As many of you know, I went to the Bastyr Clinic about a month ago to see about getting off the nasty sinus infection rollercoaster I'd been on since early December. On the first visit, I got some helpful tips of the variety I'd expected: a few foods to avoid because of their known effect on the sinuses, an herbal supplement, a referral for acupuncture. Great. Good. I'm on it.
Except these things didn't solve the problem. So on the second visit, they started asking other questions. About stomach aches, and digestion, and ... Um, excuse me? I know I wanted someone who would treat the whole person and all, but I kind of make it a point not to notice certain aspects of my digestive system, let alone discuss them with strangers. Yet discuss them we did.
Two uncomfortable visits and one blood panel later, I got hit with a diagnosis I never saw coming: celiac disease.
Suddenly the doctor's advice went from "try to avoid" things like dairy and wheat, to "You can never have gluten again. For the rest of your life. Because IT CAN KILL YOU." (The doctor may or may not actually have spoken in all capital letters.)
That's right, gluten can kill you. (OK, maybe not you. But me.) I'll spare you the details, but apparently for the 1 in 133 (give or take) Americans who have celiac disease, the smallest amount of gluten triggers an autoimmune response that slowly but surely trashes your small intestine. Left untreated, this can lead to all kinds of ugly consequences, including other autoimmune diseases, cancer, and the inability to absorb nutrients. Any of them. Period.
Since it can take as long as 11 years to get an accurate diagnosis for this--and for many, these are years that can only be described as holy hell--I should feel lucky, right? My symptoms aren't that bad. And any damage done up to this point is likely reversible.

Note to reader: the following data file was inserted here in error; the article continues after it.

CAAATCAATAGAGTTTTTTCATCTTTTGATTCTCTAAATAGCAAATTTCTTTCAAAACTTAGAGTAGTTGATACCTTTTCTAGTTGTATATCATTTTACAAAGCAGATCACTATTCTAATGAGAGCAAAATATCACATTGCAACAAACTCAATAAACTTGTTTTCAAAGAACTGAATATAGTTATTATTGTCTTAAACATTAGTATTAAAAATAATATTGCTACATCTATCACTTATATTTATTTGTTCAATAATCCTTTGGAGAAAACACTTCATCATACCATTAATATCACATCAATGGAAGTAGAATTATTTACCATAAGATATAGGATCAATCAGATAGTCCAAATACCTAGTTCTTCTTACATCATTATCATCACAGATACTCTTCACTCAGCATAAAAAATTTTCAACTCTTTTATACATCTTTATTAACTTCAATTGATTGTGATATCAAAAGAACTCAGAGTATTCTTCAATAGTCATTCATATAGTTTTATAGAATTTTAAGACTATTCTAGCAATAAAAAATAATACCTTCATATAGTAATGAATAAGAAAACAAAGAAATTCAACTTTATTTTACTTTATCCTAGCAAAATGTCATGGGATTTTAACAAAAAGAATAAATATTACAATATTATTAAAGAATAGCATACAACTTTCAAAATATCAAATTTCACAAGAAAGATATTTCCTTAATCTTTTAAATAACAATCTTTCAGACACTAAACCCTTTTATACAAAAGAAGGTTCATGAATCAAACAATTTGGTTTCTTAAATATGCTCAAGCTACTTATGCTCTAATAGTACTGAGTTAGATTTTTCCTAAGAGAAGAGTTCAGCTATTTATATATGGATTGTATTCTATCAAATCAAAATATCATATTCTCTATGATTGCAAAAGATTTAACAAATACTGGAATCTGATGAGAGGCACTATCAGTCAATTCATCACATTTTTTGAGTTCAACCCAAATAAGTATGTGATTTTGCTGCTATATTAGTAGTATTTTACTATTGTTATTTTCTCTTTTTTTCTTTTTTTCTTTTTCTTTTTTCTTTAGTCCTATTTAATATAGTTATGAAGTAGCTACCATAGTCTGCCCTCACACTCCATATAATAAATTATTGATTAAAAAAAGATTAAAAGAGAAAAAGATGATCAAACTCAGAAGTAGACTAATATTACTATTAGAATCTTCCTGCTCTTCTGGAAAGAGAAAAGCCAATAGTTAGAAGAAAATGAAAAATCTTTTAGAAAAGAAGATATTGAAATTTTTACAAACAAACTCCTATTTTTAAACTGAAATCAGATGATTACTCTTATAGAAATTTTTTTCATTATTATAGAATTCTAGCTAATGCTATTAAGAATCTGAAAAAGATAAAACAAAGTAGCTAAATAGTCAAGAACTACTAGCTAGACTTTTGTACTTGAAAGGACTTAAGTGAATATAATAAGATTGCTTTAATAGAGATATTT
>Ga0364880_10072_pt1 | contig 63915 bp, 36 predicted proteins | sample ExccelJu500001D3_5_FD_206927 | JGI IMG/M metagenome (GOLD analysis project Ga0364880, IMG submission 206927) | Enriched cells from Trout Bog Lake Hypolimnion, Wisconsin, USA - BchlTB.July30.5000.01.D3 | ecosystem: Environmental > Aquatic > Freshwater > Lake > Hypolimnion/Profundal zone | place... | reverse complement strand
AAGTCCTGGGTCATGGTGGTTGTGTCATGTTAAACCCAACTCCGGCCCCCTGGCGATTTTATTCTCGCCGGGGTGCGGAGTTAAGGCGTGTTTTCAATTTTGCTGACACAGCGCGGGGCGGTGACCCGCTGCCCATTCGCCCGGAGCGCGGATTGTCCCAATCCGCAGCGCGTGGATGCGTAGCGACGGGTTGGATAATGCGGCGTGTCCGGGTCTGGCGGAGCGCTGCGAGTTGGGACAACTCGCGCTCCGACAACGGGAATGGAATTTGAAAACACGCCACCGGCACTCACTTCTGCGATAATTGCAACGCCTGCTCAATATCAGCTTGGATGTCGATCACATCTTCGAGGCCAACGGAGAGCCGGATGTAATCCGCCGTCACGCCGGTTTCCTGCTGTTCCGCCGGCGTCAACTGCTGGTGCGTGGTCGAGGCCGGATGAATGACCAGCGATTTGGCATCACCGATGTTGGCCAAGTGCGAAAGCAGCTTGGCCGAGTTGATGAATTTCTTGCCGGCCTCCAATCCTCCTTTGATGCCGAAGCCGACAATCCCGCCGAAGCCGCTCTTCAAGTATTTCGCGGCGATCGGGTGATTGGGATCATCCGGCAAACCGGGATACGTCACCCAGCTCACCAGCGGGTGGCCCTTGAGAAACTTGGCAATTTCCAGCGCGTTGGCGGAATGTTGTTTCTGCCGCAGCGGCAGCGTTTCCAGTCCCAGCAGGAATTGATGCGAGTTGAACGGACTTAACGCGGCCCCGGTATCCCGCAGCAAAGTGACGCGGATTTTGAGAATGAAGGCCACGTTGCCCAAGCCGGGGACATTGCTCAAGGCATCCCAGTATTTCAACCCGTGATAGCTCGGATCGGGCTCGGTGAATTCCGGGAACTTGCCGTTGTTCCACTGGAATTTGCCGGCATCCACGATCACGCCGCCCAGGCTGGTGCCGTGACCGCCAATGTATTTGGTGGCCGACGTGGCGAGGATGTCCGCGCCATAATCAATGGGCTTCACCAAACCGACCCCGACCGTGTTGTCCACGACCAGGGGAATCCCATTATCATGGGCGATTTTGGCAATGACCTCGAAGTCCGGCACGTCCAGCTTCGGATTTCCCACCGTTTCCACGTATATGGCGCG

As long as I don't eat any more gluten. Ever. Which is fine, except that gluten is in a lot of things I usually eat. Like, ohIdon'tknow, EVERYTHING. I can't even make out with someone who's recently had a doughnut (or--ahem--a beer) unless he's brushed his teeth. And that better be gluten-free toothpaste you're using, mister. (I swear I am not exaggerating.)
So right about now, my rational self is celebrating. I'm going to feel better! she says. Possibly better than I've felt in a decade! I'm already eating healthier, feeling more energetic, having fewer mysterious headaches and stomach aches. Things I thought I'd lost forever--like a sense of humor, a longer fuse, and patience--are slowly returning. The panic attacks have stopped. Plus? It's a totally manageable disease, and now that I know what to do, I'm far less likely to end up with complications like osteoporosis and seizures! All good news!
My other self--the one who likes instant gratification, comfort foods, and grabbing takeout when she's too tired to cook--would like to punch the ridiculously chipper glass-half-full self in the eye. That one is grieving her former, less complicated life. At least some aspects of it. She keeps saying things like: But what about biscuits?! Burger King Whoppers! And--oh, god--Naaaaaaaaaaaaan!
I'm sure the rational self will win out eventually, but for now it's about 50-50. So if you see me around town (I can usually be found in the specialty foods section of grocery stores, squinting at labels), feel free to offer me some sympathy and a listening ear. Just don't offer me a doughnut.